Seasonal and Ontogenetic Changes in the Sex Ratio of a Population of Stinkpots (Kinosternidae: Sternotherus odoratus)




Swannack, Todd M.

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Current hypotheses suggest turtle populations with biased sex ratios are the result of sampling errors such as improper sex determination, trapping bias, and behavioral differences between the sexes. This study was undertaken to determine if the observed sex ratio of a population of stinkpots (Sternotherus odoratus) was an artifact of sampling biases. A total of 989 (637 males, 352 females) individual stinkpots were captured from 1996 through 2000 at Spring Lake, Hays County, Texas. The overall sex ratio based on all census techniques was significantly male biased (1.8:1; p < 0.001). The sex ratio changed across size classes from a male bias in the smaller classes to a balanced ratio in the largest size classes. Both hoop traps and dip nets used to sample the population produced male biased sex ratios (p < 0.001). Hoop traps were baited with a chicken neck or a mature female stinkpot bimonthly from May 1999 - May 2000 to determine if the biased sex ratio was due to mate searching behaviors by males. The sex ratio deviated from 1:1 during November (p < 0.05) when only 5 males were captured and January (p < 0.001) when an excess of males entered the trap baited with the female. The sex ratio for the entire year for each trap type did not deviate from 1:1. The experimental trapping reinforced the view that the sex ratio in this population is inherently biased and is not an artifact of sampling techniques.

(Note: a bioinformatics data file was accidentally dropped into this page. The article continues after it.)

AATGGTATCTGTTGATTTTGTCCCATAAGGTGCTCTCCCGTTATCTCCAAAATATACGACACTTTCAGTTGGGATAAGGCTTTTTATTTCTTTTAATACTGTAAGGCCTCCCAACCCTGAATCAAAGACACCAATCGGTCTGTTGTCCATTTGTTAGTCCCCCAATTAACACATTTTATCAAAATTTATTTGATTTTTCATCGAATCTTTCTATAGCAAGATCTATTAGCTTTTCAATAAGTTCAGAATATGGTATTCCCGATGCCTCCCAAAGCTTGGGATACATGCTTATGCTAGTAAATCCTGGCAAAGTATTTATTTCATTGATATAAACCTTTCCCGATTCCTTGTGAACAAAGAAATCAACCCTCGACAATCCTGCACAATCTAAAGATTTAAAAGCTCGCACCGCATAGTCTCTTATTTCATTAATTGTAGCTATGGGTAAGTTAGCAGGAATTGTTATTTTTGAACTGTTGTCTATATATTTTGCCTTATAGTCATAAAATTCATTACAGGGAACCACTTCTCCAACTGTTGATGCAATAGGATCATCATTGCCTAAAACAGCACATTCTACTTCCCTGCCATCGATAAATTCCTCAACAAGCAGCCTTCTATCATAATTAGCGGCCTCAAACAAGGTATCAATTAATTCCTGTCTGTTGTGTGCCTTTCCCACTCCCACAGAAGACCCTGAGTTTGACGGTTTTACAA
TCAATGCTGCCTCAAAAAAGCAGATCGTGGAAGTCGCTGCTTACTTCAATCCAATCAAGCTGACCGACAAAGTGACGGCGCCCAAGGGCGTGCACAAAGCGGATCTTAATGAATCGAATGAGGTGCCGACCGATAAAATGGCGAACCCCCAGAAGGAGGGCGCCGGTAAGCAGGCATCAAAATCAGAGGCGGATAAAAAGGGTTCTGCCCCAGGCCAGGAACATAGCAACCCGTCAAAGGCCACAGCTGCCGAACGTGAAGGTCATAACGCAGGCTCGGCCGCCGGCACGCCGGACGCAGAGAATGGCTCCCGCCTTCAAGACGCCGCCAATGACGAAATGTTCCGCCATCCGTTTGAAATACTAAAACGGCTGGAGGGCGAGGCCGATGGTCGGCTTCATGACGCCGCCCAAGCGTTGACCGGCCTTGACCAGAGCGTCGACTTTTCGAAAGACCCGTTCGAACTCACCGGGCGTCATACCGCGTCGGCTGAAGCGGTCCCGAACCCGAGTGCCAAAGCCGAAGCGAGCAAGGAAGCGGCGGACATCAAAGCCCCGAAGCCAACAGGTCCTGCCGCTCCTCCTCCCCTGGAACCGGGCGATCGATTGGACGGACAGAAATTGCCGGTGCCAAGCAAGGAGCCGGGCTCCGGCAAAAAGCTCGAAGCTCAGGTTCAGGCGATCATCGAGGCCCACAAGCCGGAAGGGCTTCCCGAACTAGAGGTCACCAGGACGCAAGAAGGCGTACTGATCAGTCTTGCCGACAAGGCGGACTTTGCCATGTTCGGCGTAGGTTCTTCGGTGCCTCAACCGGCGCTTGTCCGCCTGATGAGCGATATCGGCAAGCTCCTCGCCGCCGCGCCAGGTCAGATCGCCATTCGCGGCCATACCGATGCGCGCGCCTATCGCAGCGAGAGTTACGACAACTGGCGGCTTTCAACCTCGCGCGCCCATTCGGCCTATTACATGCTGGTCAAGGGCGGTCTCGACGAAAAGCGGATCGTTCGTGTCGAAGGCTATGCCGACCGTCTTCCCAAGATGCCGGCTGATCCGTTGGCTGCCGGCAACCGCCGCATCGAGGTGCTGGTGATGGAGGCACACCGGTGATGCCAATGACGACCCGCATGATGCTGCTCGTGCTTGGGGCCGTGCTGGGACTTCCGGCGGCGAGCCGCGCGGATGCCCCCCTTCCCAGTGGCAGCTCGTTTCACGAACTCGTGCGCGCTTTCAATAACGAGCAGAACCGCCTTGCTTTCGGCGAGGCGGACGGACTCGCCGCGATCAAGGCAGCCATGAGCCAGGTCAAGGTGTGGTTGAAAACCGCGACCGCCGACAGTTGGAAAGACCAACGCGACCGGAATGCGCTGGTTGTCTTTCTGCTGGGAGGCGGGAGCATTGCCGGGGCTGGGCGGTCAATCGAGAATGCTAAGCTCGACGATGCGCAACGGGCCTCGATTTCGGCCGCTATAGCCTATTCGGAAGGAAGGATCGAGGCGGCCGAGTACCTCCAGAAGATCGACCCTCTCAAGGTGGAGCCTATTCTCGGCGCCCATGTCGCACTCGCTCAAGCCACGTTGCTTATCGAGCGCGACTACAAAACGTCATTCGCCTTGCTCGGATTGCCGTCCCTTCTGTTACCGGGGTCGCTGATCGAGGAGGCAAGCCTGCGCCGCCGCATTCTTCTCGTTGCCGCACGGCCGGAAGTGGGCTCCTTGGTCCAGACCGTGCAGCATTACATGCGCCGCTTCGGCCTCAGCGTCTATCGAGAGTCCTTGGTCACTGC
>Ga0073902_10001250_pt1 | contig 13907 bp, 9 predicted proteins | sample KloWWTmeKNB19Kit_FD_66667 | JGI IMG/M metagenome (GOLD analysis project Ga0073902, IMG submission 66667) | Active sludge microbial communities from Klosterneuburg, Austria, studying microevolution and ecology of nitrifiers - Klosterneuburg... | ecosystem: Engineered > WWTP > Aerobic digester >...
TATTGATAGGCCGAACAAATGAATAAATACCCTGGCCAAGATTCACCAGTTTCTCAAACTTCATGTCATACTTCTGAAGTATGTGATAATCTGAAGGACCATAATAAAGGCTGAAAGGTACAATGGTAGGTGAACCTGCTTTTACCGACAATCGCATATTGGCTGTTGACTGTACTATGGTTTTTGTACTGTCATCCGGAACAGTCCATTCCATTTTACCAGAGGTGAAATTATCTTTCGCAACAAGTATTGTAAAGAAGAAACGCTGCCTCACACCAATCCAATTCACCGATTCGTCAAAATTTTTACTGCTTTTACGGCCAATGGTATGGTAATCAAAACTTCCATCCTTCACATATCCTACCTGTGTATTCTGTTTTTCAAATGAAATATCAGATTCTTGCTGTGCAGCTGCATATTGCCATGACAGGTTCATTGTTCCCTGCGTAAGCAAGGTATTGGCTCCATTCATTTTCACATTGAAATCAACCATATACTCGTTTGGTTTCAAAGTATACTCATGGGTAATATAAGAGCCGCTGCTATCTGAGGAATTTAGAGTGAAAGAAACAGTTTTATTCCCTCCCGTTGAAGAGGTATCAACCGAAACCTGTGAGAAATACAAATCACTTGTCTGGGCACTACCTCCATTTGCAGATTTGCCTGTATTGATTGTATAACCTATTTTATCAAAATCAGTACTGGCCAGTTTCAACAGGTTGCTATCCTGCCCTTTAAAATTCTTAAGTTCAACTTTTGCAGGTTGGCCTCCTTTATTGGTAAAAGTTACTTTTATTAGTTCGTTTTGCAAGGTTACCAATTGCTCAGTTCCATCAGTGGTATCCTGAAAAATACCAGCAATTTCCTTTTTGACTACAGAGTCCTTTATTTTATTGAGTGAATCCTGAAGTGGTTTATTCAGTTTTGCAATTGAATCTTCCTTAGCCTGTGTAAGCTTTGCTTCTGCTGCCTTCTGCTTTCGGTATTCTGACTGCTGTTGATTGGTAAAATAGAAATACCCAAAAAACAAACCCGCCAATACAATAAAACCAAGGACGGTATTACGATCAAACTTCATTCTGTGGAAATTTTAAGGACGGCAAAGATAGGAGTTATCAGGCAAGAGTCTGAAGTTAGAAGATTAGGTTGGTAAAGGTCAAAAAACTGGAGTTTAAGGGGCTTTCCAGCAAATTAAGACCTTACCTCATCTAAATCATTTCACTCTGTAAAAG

Kinosternidae, stinkpots, turtles, sex ratio, sampling


Swannack, T. M. (2000). Seasonal and ontogenetic changes in the sex ratio of a population of stinkpots (kinosternidae: Sternotherus odoratus) (Unpublished thesis). Southwest Texas State University, San Marcos, Texas.


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